CLOUD began as a large-scale interactive sculpture created from 6,000 light bulbs by Canadian artists Caitlind r.c. Brown & Wayne Garrett. The piece utilizes everyday domestic light bulbs and pull strings, re-imagining their potential to catalyze collaborative moments and create an experiential environment. As part of the process of building the sculpture, the artists collected burnt out incandescent light bulbs from the surrounding community, forging an informal relationship with non-artists, reducing costs, and asking audiences to reconsider household items in an alternative context. During exhibition, viewers interact with CLOUD, working as a collective to turn the entire sculpture on and off.
Sarah Illenberger is a multi-media artist based in Berlin working at the intersection of art, graphic design, and photography. With a focus on analog craftwork using everyday items, Sarah is renowned for creating vivid, witty images that open up new perspectives on seemingly familiar subjects.
Japanese artist Jun Kitagawa installs zippers in buildings, on walls, and even in public ponds, around Japan. With his zippers, either painted on walls or sculpted , he intents to give viewers a more intimate look into the world we interact with every day through a familiar object.
Dutch illustrator Tineke Meirink with her series Stop:Watch hopes to make people realize that “everything has its beauty and that it is just more fun to take a closer look.”
Stop:watch is about taking a closer look. To stop and watch. Tineke takes photos of apparently uninteresting items and adds a minimal illustration digitally. That way these photos get a whole different meaning, they come to life.
Ben Goossens worked for 35 years in his native Belgium as an ad agency art director. After retiring, Goossen’s turned to creating photo montages with a distinctive Surrealism style reminiscent of his fellow countryman, René Magritte.
Goossens’ images have received awards in a number of prestigious international photography competitions including Gold and Silver medals at the Trierenberg Super Circuit, the world’s largest annual photography salon. His composite photos are remarkable for their seamless yet painterly renderings of Surrealism dreamscapes.
Visual artist Cynthia Greig collects everyday objects and whitewashes them with ordinary house paint to devoid them of color or label. Then draws directly onto their surfaces with charcoal to create visual hybrids that appear to vacillate between drawing and photography, black-and-white and color. No digital manipulation is involved, but the camera’s monocular point of view is imperative.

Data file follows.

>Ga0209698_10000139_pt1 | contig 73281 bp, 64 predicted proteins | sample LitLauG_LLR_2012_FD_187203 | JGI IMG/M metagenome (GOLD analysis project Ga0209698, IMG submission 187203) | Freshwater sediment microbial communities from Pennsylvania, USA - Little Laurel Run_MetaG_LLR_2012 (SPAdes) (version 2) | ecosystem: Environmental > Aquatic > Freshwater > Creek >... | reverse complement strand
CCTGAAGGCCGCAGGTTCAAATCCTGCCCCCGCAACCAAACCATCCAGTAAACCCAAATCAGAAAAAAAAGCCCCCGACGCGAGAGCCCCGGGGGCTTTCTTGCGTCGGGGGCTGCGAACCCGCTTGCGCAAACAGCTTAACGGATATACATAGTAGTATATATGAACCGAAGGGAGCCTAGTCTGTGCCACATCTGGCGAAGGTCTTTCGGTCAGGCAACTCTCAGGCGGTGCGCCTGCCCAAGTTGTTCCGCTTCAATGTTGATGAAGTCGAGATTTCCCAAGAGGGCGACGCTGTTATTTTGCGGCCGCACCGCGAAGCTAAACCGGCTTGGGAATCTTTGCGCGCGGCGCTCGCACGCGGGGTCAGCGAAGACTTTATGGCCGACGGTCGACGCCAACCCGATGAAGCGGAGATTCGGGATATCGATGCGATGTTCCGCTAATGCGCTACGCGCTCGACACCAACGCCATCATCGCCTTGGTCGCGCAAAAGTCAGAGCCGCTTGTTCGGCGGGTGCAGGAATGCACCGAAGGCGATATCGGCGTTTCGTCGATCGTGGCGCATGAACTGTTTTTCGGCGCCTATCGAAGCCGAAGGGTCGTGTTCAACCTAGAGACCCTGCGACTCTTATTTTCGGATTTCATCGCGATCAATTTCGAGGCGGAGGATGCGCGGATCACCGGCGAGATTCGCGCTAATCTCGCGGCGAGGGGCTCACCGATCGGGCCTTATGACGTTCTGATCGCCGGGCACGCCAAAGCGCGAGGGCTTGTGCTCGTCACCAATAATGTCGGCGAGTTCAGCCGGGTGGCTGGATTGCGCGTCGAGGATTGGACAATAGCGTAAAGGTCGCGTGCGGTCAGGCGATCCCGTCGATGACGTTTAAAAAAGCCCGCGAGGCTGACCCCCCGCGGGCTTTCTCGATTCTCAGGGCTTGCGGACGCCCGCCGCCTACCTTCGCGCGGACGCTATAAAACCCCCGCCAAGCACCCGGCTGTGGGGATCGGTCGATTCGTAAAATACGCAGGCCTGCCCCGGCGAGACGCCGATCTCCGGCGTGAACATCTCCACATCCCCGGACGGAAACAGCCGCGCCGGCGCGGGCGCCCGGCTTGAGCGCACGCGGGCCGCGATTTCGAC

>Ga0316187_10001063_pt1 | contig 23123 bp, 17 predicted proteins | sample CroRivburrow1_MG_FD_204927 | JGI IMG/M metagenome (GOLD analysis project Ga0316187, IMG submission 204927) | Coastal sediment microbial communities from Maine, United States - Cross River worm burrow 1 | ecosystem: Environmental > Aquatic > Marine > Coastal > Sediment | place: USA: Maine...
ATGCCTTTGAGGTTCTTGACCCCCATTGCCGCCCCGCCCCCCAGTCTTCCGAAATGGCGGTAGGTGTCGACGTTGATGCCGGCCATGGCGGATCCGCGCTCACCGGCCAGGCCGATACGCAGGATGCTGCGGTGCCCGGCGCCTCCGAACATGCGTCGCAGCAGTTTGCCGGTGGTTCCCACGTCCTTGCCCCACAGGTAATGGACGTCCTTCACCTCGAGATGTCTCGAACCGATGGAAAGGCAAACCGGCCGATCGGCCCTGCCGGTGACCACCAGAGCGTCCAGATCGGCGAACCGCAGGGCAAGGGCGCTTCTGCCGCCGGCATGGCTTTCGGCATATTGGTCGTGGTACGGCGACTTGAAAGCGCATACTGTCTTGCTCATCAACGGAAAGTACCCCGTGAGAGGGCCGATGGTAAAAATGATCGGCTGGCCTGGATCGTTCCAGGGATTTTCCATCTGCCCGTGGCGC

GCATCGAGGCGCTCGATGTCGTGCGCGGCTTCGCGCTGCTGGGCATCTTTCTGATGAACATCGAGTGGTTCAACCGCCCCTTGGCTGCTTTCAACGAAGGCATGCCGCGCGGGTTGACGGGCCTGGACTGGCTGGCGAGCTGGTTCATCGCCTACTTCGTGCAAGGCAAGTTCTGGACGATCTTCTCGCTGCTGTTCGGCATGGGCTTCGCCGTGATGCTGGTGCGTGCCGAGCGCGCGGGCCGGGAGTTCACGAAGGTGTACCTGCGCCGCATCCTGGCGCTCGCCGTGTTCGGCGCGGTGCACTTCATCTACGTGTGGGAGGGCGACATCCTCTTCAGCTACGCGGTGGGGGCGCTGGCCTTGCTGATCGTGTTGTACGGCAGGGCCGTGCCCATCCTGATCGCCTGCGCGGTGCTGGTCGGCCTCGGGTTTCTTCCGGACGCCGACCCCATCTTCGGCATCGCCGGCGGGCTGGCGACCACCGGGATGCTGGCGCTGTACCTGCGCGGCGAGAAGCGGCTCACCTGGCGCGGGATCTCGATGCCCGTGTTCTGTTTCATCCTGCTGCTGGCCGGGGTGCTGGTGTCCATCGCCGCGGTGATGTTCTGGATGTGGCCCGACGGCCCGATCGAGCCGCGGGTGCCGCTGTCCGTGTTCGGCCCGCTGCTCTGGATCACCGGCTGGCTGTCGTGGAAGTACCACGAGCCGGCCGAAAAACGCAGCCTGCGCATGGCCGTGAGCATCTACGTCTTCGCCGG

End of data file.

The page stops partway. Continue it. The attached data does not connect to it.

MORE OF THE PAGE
My series of photographs, Representations, explores the concept of photographic truth and its correspondence to perceived reality. As a kind of playful homage to William Henry Fox Talbot’s treatise, The Pencil of Nature, the images combine color photography and drawing to create what I like to call photographic documents of three-dimensional drawings.
French artist Benoit Jammes breathes new life into vintage audio cassettes turning them into colorful pieces of art. Each piece is completely handmade, made with a bit of work but so nostalgia! Benoit draws inspiration from popular culture, movie posters and not only.
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“Feral Creatures” explores connections between the human spirit and the animal kingdom. This exhibition presents 10 contemporary artists whose inherent aesthetic employs beasts both fierce and docile as allegorical vehicles for life’s struggles and bliss. Each artist was chosen based on their natural mystique and ability to render beauty and grace with a skillful hand. By shining a spotlight on the wild, these artists allow the viewer to examine our reality through a broad tapestry of myth, imagination and animal behavior.
Artists include: Michael Alm, JAW Cooper, Peter Gronquist, Michael Page, Caitlin Hackett, Anita Kunz, Christina Mrozik, Jason Wheatley, Zoe Williams, and Kikyz1313.
Photographer and graphic designer Laurent Seroussi in his project entitled Insectes, fuses sleek female figures with the bodies of creepy crawlies. Using what he calls “visual tricks and post-production wizardry” glamourises creatures that would naturally make your skin crawl.
Retour a Betton (Return to Betton), is a sculptural installation over a canal in Betton, France, by Guy Lorgeret. Raised five meters off the ground, the installation depicts figures on bicycles, migrating from one bank to another, claiming their freedom and refusing to compete in a fictitious competition, while their reflections in the water adding to the magic of the scene.